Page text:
Week 2

“Print created the very notion of science: … the way humankind conceived of politics, of religion, of philosophy, of knowledge itself” (Brannon, 2007) 

Reading a book is becoming nostalgic to me as to many other fellow Gen Y friends. It is sad to think that children being born in this day and age will probably forget what it is like to have their parents read story books to them, on actual books.

“Spoken words would be conveyed by printed messages without being replaced by them”  (Eisenstein, 1979)

E-Reading has slowly been assimilated into our lives with the advancement of technological change. It took the Amazon Kindle 3 years with its Ebooks to surpass the sale of paper back novels, is this the vision and future of what publishing will become? These days cook books are slowly being replaced by recipes on food blogs, while newspapers are shifted onto tablets, books itself are simply a click and download away. There is no doubt that E-Reading has bought much convenience into our lives, but it is different and incomparable to the presence of a classic novel on your bookshelf.

Digital publishing is becoming the new age of the Print revolution, just as “printing press became an agent of change in the right place, at the right time” (Brannon, 2007). We have had a revolutionary evolution from ancient scrolls, Guttenberg’s printing, laser jet printers to the current forms of digital publications. It has opened up new market opportunities where everyone in a sense is a publisher where all our thoughts and information merge into one big network where information is shared seamlessly through a Control+V, likes or shares.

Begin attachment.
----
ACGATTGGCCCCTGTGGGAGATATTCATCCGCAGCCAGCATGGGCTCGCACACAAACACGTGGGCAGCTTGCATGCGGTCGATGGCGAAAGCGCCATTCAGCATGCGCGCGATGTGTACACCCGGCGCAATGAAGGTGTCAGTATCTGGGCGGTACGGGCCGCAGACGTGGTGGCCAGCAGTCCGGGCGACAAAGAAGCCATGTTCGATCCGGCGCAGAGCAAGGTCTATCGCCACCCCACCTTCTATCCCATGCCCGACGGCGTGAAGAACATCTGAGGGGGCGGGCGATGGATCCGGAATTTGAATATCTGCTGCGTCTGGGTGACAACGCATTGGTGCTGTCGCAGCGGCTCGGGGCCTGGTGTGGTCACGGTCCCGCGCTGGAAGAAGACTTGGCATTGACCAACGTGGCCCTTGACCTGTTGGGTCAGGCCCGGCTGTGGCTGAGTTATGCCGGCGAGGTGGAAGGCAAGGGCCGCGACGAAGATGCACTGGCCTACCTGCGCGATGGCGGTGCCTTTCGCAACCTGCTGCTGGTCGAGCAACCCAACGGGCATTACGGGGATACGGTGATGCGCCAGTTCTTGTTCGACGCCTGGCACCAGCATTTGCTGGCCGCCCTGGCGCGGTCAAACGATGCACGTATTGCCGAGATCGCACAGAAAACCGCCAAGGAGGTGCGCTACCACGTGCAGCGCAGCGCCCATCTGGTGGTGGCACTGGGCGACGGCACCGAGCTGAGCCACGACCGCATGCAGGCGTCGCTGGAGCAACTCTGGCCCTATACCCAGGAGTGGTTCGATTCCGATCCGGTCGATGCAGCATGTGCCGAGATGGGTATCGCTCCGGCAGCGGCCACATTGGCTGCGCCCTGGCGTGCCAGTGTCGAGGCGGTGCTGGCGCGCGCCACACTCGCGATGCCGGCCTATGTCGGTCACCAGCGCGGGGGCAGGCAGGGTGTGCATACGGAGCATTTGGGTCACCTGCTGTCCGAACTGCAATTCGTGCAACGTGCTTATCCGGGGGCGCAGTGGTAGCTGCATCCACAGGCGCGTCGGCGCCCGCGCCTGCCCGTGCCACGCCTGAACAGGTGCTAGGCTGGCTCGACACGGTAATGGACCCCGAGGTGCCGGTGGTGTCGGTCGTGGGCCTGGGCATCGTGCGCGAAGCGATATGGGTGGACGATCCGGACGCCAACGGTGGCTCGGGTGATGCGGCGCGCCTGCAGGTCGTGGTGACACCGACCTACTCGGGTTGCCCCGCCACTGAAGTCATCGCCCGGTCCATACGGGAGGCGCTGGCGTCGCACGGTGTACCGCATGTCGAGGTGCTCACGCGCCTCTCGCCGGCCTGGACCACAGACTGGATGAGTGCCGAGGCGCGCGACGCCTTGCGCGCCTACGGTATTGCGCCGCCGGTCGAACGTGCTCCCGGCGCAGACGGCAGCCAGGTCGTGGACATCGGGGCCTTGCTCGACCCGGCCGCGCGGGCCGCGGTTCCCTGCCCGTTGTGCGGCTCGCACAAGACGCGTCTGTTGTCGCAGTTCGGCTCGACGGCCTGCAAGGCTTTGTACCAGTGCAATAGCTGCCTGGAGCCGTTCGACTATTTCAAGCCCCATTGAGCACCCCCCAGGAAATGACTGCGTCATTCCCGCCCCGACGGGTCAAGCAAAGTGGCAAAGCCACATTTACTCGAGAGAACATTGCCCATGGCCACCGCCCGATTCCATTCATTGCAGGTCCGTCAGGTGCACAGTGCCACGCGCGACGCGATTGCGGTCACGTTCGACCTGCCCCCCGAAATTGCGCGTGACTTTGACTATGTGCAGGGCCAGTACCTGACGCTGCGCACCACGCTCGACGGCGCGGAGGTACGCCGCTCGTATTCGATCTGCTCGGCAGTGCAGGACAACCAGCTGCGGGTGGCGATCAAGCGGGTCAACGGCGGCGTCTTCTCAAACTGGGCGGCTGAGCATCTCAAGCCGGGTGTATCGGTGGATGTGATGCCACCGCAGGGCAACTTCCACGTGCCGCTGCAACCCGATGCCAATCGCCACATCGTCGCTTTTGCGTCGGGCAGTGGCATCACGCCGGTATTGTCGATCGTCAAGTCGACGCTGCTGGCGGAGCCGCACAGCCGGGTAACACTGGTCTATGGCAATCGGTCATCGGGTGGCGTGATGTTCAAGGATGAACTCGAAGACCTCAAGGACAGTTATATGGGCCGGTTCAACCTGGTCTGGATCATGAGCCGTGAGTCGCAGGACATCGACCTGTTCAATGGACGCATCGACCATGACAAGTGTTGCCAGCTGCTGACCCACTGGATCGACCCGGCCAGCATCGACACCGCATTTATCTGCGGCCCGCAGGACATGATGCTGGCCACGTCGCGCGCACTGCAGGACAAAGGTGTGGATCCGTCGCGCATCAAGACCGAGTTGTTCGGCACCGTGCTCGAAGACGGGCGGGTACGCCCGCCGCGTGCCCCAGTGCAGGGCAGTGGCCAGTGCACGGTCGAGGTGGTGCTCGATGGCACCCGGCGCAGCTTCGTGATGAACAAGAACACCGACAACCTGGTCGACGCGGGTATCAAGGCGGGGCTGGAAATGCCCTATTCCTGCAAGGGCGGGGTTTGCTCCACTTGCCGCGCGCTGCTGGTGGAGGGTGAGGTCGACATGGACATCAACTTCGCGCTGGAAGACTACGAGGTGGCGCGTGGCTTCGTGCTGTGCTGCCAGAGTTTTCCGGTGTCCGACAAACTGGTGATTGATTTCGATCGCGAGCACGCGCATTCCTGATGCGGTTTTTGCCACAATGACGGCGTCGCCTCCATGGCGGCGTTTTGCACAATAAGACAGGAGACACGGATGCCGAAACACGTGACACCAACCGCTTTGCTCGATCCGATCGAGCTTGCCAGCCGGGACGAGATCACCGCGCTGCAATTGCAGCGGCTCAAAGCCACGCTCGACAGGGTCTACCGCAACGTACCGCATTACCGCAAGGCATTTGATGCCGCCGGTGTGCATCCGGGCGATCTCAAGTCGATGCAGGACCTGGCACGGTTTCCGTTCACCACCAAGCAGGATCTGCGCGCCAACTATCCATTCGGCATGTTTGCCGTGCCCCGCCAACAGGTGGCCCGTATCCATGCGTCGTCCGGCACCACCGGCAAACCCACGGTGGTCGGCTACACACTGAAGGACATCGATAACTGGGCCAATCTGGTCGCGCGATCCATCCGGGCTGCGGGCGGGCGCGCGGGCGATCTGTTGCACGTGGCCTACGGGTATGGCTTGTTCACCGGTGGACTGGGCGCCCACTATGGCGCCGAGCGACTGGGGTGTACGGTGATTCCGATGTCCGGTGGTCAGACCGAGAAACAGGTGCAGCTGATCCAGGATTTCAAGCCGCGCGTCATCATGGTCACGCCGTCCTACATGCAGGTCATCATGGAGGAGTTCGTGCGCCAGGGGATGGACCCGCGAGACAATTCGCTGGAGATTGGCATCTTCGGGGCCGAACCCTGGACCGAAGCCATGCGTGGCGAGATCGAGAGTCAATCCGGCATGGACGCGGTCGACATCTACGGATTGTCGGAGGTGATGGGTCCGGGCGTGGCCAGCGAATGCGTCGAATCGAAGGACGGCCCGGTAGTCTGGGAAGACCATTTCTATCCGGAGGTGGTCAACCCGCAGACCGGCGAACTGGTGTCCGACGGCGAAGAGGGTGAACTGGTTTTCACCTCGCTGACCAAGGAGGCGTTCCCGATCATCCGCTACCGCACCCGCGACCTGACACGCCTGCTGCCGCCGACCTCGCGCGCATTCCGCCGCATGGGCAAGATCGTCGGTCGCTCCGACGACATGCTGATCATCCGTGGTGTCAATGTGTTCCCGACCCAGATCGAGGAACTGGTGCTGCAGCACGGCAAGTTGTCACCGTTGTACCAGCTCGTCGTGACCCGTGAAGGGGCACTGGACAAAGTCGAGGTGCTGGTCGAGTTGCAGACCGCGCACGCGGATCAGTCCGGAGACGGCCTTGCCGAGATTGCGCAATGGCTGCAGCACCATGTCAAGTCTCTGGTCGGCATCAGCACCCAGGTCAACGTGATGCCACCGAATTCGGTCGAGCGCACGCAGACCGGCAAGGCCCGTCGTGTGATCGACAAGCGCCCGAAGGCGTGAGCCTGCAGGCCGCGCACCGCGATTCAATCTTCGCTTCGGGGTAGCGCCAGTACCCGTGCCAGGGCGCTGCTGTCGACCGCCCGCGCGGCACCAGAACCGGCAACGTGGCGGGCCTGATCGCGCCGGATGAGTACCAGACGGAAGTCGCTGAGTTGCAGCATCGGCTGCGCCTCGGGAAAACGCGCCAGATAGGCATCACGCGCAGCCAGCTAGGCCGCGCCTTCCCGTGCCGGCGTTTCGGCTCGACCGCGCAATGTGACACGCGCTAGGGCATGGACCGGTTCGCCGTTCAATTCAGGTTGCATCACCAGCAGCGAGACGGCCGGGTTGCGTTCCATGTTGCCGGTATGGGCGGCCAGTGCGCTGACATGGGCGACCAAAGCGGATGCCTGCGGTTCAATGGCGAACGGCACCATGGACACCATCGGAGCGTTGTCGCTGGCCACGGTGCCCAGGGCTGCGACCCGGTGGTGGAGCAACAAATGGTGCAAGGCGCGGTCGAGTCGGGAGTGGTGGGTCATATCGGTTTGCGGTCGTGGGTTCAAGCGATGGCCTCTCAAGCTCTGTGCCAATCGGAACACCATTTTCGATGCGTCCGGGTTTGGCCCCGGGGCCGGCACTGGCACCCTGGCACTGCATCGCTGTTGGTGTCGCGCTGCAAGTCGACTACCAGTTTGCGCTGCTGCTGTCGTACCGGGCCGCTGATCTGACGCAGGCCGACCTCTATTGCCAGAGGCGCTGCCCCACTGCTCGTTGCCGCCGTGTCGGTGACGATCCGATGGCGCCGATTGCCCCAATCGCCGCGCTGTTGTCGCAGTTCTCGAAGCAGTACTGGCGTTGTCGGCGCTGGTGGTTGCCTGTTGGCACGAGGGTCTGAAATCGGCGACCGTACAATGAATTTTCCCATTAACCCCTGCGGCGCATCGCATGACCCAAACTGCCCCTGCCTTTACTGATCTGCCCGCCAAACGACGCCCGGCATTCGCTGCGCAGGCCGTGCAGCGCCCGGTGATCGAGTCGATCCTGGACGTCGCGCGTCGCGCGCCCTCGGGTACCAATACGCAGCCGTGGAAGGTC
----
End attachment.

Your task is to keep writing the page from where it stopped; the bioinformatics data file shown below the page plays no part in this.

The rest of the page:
“In the digital world, the role of publishers will be larger as new technologies provide for an even greater user and learning experience” (Ruppel, 2010)

Where we often hear a big hype about the future of E-books being the death of books, it is digitalisation that is the becoming the pinnacle of our publishing in the 21st century. Ephemerality of digital media as Brannon (2007) suggests may not necessarily be the death of publishing itself. Books won’t be as we know it in the near future but can only get better with time as their digital cousins undergo many makeovers over time. Perhaps even as this video suggest we may lean back towards the more simple, wire free, long-lasting option.


  1. Einsenstein, E 1979, ‘Defining the initial shift: some features of print culture’ in The Printing Press as an Agent of Change Vol. 1, Cambridge: Cambridge University Press: p.43-163
  2. Brannon, B 2007, ‘The Lazer Printer as an Agent of Change’ in Baron. Sabrina et al., (eds.) Agent of Change: Print Culture Studies after Elizabeth L. Eisenstein Amherst: University of Massachusetts Press: p.353-364
  3. Ruppel, P 2010, ‘5 E-Book Trends That will Change the Future of Publishing’, Mashable, http://mashable.com/2010/12/27/e-book-publishing-trends/, accessed 10 March 2013
  4. Morgan, N 2012, ‘What is the Future of Publishing’, Forbes, http://www.forbes.com/sites/nickmorgan/2012/07/12/what-is-the-future-of-publishing/, accessed 11 March 2013

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